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Healthy communities support the reduction of tobacco and tobacco-like product misuse by establishing bylaws, increasing community awareness, and making resources and programs available to protect people from the harms of tobacco, both first and second hand.

Prohibiting tobacco use in multi-unit dwellings can help protect non-smoking residents from frequent exposure to second-hand smoke. Prohibiting smoking in outdoor public places such as sports grounds and picnic areas may also reduce exposure of children to tobacco products and second-hand smoke. Tobacco taxation policies, eliminating product placement/displays at retail check-outs, and restricting sales to a given area, or areas have been highly successful in reducing smoking rates among Albertans1.

Tobacco use is the leading risk factor for many kinds of cancer and a cause of other chronic conditions especially respiratory. A recent Alberta study estimated that approximately 2,500 cancer cases in Alberta in 2012 could be attributed to tobacco2.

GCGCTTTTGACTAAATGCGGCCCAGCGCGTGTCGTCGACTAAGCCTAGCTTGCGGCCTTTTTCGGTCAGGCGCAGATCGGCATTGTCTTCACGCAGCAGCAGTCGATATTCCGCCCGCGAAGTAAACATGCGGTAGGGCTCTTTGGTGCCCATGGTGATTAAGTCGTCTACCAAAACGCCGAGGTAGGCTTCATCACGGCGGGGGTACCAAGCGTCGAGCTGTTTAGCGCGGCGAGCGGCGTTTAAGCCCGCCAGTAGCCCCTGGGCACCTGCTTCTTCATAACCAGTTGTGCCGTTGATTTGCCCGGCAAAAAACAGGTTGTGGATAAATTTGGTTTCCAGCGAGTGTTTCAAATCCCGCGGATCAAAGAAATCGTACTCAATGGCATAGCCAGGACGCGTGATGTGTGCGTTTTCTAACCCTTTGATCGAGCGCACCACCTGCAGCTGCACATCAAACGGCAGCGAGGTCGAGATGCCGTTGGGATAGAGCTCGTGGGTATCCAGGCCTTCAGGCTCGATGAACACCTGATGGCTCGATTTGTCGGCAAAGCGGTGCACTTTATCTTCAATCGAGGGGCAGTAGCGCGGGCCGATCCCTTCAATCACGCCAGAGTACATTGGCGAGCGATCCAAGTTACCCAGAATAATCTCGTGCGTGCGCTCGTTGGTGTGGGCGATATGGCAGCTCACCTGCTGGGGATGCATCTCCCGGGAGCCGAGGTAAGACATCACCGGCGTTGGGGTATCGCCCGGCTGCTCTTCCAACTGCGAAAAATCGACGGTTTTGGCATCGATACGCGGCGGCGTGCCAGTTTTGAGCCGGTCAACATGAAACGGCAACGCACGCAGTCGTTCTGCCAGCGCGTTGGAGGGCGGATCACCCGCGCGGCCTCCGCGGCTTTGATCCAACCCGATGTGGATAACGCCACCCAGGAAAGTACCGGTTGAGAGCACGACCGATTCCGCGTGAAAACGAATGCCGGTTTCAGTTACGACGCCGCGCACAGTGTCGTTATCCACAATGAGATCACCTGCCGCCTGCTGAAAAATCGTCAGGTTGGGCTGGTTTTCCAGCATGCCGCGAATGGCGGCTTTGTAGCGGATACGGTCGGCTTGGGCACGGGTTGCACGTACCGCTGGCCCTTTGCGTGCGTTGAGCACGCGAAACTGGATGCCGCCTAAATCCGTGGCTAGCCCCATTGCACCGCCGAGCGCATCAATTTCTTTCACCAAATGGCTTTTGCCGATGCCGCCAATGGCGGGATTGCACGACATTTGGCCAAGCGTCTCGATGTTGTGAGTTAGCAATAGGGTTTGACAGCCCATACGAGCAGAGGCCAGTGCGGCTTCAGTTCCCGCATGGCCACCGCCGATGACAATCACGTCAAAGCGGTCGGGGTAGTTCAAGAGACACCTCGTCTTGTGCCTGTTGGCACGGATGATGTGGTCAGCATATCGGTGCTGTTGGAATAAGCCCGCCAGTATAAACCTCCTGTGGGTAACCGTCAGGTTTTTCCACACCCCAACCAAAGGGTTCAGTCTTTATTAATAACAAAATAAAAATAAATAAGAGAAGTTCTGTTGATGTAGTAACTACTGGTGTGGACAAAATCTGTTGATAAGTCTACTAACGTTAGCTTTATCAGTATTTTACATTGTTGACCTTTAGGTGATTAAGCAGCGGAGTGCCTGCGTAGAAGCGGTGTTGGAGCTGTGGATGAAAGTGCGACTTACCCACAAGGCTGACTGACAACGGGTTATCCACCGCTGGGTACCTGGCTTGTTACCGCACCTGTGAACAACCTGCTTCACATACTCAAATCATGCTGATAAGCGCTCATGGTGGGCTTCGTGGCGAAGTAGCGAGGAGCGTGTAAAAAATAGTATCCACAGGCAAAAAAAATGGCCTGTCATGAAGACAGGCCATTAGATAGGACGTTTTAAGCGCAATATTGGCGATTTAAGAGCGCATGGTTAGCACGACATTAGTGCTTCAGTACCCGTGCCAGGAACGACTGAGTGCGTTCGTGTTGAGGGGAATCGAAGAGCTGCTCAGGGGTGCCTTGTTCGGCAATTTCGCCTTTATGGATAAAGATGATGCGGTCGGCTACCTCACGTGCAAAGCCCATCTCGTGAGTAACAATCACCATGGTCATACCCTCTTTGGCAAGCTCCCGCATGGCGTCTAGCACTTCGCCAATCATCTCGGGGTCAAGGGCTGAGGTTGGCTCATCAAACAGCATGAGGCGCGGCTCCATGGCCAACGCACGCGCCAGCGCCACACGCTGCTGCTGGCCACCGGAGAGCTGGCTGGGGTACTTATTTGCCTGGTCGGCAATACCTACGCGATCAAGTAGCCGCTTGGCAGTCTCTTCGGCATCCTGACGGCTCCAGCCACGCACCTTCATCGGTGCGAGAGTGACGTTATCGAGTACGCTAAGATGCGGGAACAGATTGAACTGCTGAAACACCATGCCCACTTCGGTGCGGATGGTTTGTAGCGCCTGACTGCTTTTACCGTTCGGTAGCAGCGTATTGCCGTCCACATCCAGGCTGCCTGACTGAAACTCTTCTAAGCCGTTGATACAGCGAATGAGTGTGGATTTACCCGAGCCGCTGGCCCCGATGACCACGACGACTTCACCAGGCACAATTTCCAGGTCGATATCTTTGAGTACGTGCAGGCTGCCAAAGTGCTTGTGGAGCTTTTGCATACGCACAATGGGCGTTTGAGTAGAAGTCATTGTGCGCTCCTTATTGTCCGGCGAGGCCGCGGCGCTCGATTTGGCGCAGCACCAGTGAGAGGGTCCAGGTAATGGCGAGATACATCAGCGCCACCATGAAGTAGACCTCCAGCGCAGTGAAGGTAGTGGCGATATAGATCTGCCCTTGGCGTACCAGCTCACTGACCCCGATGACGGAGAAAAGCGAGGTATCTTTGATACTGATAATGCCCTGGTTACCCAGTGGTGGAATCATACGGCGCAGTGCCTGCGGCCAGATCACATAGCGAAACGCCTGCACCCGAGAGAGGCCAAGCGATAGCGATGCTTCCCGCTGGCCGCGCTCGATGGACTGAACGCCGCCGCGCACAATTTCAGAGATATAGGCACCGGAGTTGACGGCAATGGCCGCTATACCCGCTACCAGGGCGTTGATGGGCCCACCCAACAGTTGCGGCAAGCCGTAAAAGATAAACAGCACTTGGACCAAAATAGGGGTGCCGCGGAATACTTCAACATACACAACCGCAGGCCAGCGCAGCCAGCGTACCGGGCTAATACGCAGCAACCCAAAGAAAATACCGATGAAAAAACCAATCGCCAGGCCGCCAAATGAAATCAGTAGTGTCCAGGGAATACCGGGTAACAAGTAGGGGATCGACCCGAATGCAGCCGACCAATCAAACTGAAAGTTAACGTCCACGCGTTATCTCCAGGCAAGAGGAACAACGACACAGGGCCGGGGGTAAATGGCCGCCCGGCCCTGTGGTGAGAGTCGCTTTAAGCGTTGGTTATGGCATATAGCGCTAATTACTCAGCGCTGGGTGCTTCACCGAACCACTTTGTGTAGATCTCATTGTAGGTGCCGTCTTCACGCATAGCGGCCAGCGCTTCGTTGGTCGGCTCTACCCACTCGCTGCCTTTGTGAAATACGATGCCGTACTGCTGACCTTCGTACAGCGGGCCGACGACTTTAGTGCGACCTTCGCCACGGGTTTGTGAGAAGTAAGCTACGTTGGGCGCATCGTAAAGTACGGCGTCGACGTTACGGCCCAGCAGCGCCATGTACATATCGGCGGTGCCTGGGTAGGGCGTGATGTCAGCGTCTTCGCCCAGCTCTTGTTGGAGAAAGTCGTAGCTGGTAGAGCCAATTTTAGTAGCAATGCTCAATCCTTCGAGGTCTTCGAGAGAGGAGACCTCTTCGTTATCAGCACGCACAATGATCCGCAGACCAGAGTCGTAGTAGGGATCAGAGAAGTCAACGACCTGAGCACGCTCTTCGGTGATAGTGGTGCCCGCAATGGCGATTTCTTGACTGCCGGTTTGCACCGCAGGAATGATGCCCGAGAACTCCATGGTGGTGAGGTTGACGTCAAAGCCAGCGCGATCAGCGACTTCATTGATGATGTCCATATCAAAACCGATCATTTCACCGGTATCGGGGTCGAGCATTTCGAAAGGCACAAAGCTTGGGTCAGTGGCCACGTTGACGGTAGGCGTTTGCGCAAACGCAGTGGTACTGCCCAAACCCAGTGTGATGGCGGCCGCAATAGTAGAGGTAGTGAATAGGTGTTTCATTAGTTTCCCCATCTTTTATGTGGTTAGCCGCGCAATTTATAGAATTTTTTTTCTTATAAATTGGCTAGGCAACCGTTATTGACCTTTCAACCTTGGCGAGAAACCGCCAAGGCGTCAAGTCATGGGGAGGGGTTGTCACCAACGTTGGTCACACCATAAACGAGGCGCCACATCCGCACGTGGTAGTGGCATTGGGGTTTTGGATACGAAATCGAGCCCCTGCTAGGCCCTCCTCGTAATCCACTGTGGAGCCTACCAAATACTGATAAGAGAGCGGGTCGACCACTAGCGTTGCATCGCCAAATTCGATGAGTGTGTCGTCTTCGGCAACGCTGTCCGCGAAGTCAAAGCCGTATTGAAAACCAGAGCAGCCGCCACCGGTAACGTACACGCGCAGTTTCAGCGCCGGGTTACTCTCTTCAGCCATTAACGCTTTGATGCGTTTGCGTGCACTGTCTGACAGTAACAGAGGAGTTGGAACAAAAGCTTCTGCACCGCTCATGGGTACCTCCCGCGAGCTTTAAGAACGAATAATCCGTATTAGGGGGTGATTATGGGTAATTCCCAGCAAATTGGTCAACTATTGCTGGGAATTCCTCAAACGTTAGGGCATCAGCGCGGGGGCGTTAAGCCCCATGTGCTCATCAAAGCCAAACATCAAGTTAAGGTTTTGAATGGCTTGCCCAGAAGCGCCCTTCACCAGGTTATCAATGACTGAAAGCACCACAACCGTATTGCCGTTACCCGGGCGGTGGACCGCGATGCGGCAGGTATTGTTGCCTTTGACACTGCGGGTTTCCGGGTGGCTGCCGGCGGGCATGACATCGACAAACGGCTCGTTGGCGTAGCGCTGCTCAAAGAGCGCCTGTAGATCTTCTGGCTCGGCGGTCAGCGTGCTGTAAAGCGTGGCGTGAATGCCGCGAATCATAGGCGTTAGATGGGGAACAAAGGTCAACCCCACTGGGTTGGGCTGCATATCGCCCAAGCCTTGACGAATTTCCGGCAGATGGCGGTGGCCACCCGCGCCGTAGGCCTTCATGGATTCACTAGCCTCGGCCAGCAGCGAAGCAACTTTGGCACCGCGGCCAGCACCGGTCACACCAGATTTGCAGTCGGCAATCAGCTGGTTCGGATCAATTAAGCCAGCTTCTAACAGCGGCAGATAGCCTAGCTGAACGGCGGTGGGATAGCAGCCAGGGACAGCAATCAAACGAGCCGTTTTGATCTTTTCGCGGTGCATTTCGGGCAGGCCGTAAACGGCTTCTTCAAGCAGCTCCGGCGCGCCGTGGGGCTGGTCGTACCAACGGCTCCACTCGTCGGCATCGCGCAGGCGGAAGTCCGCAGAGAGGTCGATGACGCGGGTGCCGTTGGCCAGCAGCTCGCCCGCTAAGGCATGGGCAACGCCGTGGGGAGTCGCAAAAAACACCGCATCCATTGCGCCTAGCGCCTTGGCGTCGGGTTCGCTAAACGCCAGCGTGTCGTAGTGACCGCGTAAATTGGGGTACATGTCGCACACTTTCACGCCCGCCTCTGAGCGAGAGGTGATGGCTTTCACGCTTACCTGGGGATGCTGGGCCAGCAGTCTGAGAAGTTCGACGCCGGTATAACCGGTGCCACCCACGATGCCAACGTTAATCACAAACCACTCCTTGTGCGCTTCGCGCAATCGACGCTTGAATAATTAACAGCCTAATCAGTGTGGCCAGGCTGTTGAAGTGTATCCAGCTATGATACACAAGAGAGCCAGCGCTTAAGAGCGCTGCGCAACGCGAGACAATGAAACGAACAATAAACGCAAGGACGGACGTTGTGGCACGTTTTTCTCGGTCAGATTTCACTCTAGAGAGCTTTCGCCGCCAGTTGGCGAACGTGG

Traditional tobacco use

Indigenous peoples have been using tobacco for centuries and for many purposes. Traditionally, tobacco is a respected ceremonial tool used in a variety of ways for healing and in spiritual practices, among other uses. Early government policies enacted to remove First Nations’ people from their land, and the institution of mandatory Residential School attendance initiated a gradual, yet decisive erosion of a traditional, healthy way of being. The ceremonial use of tobacco was denigrated. Decades of inadequate social and living conditions - the social determinants of health – have created the environments conducive to harmful risk behaviours such as the mis-use of commercial tobacco.

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Resources

Explore programs, organization, tools and resources to reduce tobacco use